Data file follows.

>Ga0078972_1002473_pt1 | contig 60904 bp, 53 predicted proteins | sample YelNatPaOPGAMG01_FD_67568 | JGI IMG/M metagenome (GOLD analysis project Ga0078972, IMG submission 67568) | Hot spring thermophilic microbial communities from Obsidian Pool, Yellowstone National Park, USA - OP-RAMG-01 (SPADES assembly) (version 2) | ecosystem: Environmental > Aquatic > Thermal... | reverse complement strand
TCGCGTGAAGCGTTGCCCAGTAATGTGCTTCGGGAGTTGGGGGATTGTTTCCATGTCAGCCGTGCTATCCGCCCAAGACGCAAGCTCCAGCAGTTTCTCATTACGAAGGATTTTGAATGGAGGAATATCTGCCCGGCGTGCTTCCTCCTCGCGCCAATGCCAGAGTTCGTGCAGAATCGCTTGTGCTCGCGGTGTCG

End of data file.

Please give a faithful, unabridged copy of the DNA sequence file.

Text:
>Ga0078972_1002473_pt1 | contig 60904 bp, 53 predicted proteins | sample YelNatPaOPGAMG01_FD_67568 | JGI IMG/M metagenome (GOLD analysis project Ga0078972, IMG submission 67568) | Hot spring thermophilic microbial communities from Obsidian Pool, Yellowstone National Park, USA - OP-RAMG-01 (SPADES assembly) (version 2) | ecosystem: Environmental > Aquatic > Thermal... | reverse complement strand
TCGCGTGAAGCGTTGCCCAGTAATGTGCTTCGGGAGTTGGGGGATTGTTTCCATGTCAGCCGTGCTATCCGCCCAAGACGCAAGCTCCAGCAGTTTCTCATTACGAAGGATTTTGAATGGAGGAATATCTGCCCGGCGTGCTTCCTCCTCGCGCCAATGCCAGAGTTCGTGCAGAATCGCTTGTGCTCGCGGTGTCG